Return of the Polaris, a “Dr Strangelove” watch

Polaris: few names are so fascinating, disturbing or inspirational… It’s a short step from nuclear fire to freezing polar conditions, from a protective missile to the guiding Star. Flashback to the 1960s, when Stanley Kubrick released Dr. Strangelove or: How I Learned to Stop Worrying and Love the Bomb, a spectacularly controversial film and a message to the world that seemed to be groping its way around the nuclear armament issue and playing at scaring itself out of its wits… In 1989, this was one of the first films selected by the National Film Registry to enter the Library of Congress. A few months later – in 1965 – the Polaris was born, a watch that symbolizes these not so distant times.

It bears this magical name that resonates, referring as much to the anguish of the Cold War as to the hope raised by the new human adventures, at the bottom of the Sea, in the Sky and soon even further away… Jaeger-LeCoultre’s teams had necessarily thought about all this and the choice was risky, but also brilliant. On the other side of the Wall, there were brands bearing names such as Raketa or Vostok. They set out to conquer the Poles, once again pairing intense cold and missiles…

The Daring Wager of an Alarm in a Diver’s Model

1968: as borders were shifting and revolutions were simmering, filled with hope and challenging the existing world order, rarely had the expectation of a “new world” been so powerful. Some expressed it in the famous student riots’ slogan “sous les pavés, la plage” (under the cobblestones lies liberty). It was time to wake up and to change things. Speaking of waking up, this model thus embodied another vivid image. It could be seen as a diving alarm indispensable for those brave enough to set out to explore the World of Silence.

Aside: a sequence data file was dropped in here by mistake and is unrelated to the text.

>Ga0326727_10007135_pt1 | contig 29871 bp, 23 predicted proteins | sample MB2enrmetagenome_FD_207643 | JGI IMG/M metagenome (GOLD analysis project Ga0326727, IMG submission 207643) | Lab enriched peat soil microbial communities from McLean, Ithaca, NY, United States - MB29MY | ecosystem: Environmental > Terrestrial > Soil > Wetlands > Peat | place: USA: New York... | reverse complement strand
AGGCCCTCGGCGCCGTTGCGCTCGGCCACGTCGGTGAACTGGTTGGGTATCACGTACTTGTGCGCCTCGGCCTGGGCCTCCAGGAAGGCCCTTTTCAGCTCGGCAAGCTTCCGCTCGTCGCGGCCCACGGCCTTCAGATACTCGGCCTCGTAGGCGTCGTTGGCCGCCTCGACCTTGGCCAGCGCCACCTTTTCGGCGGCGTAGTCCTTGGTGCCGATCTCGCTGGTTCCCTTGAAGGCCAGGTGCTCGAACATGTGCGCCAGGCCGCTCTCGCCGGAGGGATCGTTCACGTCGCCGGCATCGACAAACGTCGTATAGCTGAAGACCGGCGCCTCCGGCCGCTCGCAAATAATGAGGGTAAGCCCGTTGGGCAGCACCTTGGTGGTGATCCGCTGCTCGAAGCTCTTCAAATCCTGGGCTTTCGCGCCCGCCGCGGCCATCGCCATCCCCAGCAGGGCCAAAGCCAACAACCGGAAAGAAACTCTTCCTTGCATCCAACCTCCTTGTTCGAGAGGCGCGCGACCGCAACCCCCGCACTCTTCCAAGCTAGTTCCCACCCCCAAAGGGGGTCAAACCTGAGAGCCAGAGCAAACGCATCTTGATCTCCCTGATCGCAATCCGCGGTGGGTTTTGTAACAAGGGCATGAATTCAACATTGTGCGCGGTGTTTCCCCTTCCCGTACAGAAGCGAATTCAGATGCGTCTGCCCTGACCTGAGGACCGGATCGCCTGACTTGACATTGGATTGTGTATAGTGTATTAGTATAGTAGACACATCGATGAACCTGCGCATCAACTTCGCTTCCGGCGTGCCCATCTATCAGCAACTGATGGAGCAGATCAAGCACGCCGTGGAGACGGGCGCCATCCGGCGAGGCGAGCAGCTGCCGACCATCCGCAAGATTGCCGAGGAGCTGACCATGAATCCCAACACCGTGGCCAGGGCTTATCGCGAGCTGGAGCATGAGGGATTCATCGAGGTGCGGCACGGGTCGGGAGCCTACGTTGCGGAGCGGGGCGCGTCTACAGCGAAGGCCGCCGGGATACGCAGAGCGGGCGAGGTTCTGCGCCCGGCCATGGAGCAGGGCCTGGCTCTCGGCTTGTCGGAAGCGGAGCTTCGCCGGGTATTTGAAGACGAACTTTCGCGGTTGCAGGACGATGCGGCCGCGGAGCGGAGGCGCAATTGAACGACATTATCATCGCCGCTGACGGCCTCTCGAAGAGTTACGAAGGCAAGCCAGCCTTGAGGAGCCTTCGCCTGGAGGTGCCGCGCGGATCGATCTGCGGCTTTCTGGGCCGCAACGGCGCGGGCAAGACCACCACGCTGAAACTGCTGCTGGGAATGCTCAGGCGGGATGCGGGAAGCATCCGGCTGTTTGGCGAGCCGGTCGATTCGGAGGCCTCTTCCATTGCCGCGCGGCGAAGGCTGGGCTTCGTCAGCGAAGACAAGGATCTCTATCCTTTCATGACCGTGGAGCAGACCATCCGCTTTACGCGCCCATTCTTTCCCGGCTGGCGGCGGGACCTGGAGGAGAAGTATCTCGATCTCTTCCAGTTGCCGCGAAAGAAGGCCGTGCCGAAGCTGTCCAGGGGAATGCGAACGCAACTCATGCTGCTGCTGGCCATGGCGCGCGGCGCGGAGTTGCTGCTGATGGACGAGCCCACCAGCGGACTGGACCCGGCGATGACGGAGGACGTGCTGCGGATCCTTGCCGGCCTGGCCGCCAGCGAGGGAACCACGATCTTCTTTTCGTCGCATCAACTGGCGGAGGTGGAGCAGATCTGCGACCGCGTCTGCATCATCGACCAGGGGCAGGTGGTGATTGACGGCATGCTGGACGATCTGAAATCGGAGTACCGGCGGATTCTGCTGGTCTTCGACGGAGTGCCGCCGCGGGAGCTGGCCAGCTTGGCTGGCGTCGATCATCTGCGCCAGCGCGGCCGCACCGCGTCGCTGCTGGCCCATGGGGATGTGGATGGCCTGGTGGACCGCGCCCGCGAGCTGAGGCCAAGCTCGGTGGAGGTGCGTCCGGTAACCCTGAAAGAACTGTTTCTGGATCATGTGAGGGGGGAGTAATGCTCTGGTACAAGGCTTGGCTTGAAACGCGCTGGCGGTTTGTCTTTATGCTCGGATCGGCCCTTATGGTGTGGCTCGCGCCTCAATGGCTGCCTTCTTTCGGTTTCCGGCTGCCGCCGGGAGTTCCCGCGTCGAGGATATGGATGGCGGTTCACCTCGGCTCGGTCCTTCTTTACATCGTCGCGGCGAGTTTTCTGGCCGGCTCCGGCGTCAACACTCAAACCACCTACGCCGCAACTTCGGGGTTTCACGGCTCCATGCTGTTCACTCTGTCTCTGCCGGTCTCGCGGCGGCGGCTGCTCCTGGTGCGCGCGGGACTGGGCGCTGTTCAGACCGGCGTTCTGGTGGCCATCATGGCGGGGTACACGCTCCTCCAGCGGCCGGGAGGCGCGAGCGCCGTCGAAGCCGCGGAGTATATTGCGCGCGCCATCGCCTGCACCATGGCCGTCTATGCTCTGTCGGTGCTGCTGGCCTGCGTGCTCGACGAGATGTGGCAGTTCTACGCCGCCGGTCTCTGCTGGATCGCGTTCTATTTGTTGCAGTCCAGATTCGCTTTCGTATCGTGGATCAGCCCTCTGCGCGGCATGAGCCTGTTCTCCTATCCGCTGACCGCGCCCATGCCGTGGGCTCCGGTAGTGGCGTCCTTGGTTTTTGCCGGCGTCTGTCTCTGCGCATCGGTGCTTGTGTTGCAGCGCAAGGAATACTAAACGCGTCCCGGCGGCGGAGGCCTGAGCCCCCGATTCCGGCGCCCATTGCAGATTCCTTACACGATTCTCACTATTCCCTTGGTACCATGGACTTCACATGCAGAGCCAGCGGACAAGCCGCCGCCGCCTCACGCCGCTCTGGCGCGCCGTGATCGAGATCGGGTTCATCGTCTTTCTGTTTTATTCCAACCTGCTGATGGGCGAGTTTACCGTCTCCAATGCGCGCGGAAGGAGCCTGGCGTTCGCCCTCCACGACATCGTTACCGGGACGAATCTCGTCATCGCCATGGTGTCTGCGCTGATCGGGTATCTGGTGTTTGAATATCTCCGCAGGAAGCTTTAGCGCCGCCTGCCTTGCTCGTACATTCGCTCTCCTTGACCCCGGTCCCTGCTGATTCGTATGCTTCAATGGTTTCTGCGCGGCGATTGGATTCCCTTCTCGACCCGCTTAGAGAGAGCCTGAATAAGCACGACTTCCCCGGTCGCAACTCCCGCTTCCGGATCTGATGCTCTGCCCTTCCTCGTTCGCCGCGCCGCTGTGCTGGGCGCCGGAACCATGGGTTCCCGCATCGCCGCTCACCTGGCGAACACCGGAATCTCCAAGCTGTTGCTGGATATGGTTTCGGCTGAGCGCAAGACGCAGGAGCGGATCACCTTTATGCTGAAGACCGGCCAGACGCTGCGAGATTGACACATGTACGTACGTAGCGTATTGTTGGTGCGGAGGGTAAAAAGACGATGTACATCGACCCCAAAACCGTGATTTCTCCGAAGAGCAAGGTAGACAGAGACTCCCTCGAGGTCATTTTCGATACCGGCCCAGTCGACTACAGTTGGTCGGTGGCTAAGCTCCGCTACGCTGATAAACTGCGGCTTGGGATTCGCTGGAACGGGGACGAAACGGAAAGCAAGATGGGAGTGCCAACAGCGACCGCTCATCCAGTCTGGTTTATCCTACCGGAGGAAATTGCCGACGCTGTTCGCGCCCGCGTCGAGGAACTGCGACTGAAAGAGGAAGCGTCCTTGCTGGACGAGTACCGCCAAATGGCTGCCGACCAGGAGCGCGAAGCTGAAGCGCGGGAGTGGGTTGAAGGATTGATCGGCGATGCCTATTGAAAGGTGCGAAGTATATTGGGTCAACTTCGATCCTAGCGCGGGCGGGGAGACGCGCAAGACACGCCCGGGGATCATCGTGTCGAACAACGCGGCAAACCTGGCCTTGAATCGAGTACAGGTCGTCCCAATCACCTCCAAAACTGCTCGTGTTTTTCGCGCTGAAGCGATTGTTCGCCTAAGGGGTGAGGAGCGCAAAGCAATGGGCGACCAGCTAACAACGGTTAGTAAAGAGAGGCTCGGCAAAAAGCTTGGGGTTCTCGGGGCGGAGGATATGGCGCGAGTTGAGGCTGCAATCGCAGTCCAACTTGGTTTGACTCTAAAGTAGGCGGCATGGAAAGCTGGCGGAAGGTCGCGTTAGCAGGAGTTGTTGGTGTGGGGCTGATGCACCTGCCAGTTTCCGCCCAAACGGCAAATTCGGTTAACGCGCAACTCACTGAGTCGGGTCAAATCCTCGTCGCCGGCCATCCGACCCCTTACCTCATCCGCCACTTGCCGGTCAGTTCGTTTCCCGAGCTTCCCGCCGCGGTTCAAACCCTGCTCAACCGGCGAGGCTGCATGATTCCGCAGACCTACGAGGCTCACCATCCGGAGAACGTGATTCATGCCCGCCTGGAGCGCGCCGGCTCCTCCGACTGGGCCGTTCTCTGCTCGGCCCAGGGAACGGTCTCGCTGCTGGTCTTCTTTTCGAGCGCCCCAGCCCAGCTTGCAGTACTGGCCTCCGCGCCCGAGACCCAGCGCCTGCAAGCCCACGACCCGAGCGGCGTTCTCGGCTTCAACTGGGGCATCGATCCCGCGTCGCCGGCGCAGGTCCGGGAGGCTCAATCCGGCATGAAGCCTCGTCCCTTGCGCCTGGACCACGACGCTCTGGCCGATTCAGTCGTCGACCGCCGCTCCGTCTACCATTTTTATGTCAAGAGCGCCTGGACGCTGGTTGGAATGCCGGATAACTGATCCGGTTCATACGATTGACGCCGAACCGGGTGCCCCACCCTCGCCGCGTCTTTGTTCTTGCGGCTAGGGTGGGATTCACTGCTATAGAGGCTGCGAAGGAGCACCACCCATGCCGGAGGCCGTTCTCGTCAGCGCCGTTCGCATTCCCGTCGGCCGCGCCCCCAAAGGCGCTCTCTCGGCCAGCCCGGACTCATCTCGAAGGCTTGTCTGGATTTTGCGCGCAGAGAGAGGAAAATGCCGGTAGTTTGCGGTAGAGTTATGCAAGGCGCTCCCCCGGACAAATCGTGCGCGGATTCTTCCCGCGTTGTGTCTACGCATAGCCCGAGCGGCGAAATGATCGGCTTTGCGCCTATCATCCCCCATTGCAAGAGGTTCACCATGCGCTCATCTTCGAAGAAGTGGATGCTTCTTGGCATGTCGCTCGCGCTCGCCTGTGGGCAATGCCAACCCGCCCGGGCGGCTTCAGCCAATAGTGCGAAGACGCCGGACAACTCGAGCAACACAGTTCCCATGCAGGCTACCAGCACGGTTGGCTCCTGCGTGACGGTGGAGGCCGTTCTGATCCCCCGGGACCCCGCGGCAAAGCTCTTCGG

Or as symbolizing youth that dared and was pushing the planet to stir! The Jaeger-Lecoultre Memovox Polaris is a watch that would make its mark on watchmaking through its design, its technology, as well as by the intention behind it and its sheer rarity. Fitting an alarm inside a diving watch was a daring wager that had been successfully carried up in 1959 with the Jaeger-Lecoultre Deep Sea. The brand had successfully taken the sound of the Earth to the depths of the Ocean.

Jaeger-LeCoultre Memovox Polaris 1968

A few years on, the Deep Sea evolved and came to be equipped with three crowns, a black dial, large numerals and a rounder case with a triple back. The sound was thus louder, and the watch more functional. The design was in tune with the times. For several months in 2008, the Polaris was once again back in the limelight with a pair of tribute re-editions of the 1965 and 1968 models.

Even after vanishing for 40 years, the Polaris immediately evoked a wealth of memories among collectors and proved an instant success. The 1960s are a period easily called to mind with all the tensions, the hopes, the folly of humankind as well as the determination to shake things up and to change our old Planet. All the evocations remain as vivid as ever…

Return of the Jaeger-Lecoultre Memovox Polaris

It is every bit as beautiful, round, dark – and noisy – as ever. Divers now have computers and alarms ring out from smartphones, but the sound of the Memovox is different. It conjures up a variety of memories for each individual: a tune, a school bell, an old telephone… The Memovox is unique because it literally recreates an audible blast from the past… Such is the magic of this new re-edition of the Memovox Polaris: the past now has a specific sound.

Jaeger-LeCoultre Memovox Polaris 2018

And that’s not all. The Memovox is no longer alone, since the Polaris is now a full-fledged collection and not just a watch. An underwater alarm, a travel watch hopping between borders, a sporty model or a chronograph: Polaris timepieces come in many different guises and their name definitely remains as potent as ever.

In 2018, the pole star, ballistic missiles, ocean depths, the race against time and timezones captured inside a case: everything reflects the World as it truly is. Kubric is dead, but his work is as a vibrantly alive and speaks to us as powerfully as ever. Like the Polaris. As I said, it’s definitely a “Dr Strangelove” watch.

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